SALT LAKE CITY – During Gordon Hayward's injured time away from basketball, between the long hours of rehabilitation and the quality time with his family, Boston Celtics could find an hour or so to slip away, log in on his computer and jump in "League of Legends", the popular online multiplayer game.
"It just gave me a distraction, especially on nights when I really could not sleep," Hayward told ESPN. "I thought about many different things.
"It was a chance to hang out, talk to friends, think about it."
So when Riot Games, the company behind the game, came to Hayward with the idea of playing a commercial, he embraced the idea of building one around the similarities between his storyline and that of his favorite character, Tryndamere, a barbarian king with a unique special skill: the ability to return to life when he is about to die.
If Gordon Hayward expects regret and longing when he returns to Utah on Friday, he will be disappointed. The Jazz are now crazy about Donovan Mitchell.
The Celtics have one of the worst offenses of the competition, but Kyrie Irving & Co. are optimistic that they will overturn and calm the critics.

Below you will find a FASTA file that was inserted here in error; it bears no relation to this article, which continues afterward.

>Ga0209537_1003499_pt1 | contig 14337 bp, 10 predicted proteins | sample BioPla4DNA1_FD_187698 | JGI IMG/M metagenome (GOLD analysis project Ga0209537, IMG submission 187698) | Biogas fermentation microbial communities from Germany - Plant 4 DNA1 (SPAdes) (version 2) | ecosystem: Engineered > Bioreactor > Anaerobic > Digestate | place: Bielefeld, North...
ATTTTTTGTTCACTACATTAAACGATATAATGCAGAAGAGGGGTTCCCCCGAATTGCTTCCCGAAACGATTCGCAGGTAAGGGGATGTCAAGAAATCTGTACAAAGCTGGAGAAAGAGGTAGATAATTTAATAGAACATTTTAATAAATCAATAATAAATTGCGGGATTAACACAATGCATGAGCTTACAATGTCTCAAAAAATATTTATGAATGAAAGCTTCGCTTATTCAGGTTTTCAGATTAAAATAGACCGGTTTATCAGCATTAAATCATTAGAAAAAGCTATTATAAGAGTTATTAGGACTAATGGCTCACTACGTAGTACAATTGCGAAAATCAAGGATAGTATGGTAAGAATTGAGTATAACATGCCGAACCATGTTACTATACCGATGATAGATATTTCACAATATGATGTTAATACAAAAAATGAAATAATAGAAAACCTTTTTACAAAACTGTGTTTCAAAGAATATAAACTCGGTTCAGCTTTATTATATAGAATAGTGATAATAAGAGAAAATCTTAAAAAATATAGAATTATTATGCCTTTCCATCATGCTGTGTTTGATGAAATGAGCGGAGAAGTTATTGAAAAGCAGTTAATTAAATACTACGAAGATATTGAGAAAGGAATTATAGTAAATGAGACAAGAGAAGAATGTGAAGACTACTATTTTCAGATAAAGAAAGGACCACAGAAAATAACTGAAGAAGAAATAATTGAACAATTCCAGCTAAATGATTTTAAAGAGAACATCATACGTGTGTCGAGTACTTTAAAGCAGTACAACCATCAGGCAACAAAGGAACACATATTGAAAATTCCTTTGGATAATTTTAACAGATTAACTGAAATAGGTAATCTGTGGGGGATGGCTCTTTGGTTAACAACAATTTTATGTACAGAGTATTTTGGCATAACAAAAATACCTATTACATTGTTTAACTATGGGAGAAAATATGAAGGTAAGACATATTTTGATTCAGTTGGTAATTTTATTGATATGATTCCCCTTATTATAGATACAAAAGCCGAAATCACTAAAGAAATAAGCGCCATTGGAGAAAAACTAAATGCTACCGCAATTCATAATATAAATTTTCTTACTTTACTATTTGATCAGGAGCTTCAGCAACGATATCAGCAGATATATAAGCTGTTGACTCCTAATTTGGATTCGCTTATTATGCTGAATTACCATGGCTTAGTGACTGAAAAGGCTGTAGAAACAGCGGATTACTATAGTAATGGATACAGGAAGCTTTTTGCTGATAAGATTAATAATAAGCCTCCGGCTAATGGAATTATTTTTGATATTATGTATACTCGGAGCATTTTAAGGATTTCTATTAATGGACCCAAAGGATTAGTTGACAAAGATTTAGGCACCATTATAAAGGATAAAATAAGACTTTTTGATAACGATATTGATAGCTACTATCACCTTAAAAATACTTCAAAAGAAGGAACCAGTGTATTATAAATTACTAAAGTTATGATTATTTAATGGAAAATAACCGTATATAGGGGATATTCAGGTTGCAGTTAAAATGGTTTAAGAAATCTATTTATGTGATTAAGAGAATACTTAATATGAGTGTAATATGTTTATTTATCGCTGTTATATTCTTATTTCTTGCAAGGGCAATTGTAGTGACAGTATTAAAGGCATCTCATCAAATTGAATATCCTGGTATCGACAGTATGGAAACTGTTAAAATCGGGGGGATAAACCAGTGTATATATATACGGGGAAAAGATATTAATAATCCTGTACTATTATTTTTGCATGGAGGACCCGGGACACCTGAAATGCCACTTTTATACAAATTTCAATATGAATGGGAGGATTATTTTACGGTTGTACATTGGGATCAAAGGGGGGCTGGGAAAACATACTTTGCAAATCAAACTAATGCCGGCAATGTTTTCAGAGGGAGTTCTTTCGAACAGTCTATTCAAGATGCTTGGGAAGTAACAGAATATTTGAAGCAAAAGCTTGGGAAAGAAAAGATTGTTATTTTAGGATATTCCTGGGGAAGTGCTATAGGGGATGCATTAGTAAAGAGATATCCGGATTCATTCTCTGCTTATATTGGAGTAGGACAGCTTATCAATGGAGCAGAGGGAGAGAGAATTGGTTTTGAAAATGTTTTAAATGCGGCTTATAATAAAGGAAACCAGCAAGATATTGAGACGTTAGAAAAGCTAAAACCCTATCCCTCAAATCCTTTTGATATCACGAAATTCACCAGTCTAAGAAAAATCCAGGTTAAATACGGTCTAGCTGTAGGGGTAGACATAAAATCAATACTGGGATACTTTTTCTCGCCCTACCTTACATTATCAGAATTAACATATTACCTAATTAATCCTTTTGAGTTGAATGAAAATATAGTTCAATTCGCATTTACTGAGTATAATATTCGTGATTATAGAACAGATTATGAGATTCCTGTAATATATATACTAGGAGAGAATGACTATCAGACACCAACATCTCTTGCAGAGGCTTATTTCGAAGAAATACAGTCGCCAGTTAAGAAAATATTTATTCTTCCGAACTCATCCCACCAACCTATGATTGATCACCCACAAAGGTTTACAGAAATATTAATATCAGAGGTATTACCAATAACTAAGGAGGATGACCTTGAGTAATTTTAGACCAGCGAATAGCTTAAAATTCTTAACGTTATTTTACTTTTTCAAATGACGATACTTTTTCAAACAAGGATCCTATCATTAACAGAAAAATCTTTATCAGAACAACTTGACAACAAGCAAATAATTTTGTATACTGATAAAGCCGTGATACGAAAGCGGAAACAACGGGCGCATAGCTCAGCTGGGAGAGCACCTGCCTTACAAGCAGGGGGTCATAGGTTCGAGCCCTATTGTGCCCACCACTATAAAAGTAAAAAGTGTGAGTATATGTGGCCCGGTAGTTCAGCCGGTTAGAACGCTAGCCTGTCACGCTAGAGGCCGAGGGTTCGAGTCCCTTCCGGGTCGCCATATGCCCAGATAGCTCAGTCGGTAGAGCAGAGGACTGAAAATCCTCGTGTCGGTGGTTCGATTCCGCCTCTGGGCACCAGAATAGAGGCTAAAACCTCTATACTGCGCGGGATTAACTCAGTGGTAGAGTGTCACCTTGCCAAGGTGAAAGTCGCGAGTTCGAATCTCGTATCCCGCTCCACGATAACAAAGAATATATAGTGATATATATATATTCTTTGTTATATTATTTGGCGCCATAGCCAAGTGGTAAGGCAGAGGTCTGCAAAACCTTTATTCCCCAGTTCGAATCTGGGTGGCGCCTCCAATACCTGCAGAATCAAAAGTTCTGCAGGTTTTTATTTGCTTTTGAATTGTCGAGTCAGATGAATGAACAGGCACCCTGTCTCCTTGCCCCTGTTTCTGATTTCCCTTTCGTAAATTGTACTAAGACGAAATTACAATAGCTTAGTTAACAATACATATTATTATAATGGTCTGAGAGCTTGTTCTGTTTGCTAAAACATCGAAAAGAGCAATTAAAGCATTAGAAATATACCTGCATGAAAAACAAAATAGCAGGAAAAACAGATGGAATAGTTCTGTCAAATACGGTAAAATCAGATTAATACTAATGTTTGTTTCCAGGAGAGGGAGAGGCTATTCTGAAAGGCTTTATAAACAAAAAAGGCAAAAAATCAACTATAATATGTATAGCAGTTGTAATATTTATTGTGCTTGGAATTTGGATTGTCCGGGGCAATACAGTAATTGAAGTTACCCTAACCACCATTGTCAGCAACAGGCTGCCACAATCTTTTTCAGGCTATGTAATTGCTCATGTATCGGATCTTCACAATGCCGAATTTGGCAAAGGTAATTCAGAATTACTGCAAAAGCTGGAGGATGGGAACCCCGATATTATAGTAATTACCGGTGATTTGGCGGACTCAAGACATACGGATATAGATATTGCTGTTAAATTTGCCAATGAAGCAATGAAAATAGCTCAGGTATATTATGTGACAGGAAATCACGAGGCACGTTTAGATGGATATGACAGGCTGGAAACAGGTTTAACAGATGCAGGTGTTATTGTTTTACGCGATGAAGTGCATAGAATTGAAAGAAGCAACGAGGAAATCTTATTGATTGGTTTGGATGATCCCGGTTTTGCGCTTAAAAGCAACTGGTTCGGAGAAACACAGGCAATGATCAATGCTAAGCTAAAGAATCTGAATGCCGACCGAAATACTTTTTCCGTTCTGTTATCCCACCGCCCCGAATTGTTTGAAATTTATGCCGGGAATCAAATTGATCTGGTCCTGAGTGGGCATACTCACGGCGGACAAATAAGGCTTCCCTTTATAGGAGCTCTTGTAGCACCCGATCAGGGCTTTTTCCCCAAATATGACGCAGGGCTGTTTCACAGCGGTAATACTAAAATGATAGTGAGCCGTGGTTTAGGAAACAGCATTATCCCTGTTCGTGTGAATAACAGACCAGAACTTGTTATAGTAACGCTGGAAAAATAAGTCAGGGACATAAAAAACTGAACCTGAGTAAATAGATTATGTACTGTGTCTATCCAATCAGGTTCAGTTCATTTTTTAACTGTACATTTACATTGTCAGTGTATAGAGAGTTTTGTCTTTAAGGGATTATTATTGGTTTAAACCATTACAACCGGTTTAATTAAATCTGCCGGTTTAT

"Just before he dies, he can do his utmost [skill]"Said Hayward." Then he gets a period in which he essentially builds strength again.
"When I spoke to them, I thought it perfectly matched what happened to me, and to rehabilitate and come back."
On Friday evening, Hayward will return to the court in Vivint Smart Home Arena for the first time, as he decided to leave the Utah Jazz as a free player to join the Celtics in July 2017. However, he will not do this as the All-Star he was when he left – at least not yet.
Instead, he returns as a player who is still in the middle of his recovery phase after experiencing the most traumatic event of his basketball life, except for the first six minutes of last season, after he had a damaged tibia on the left and the ankle in a fall during the fall was disrupted season opener in Cleveland. Hayward is still a way back to the impressive piece that the Celtics were expected to add to their list 18 months ago.
How long this recovery phase lasts can very well be the difference between Boston versus a third consecutive exit in the Eastern Conference finals or celebrating the franchise's first trip to the NBA Finals in almost a decade.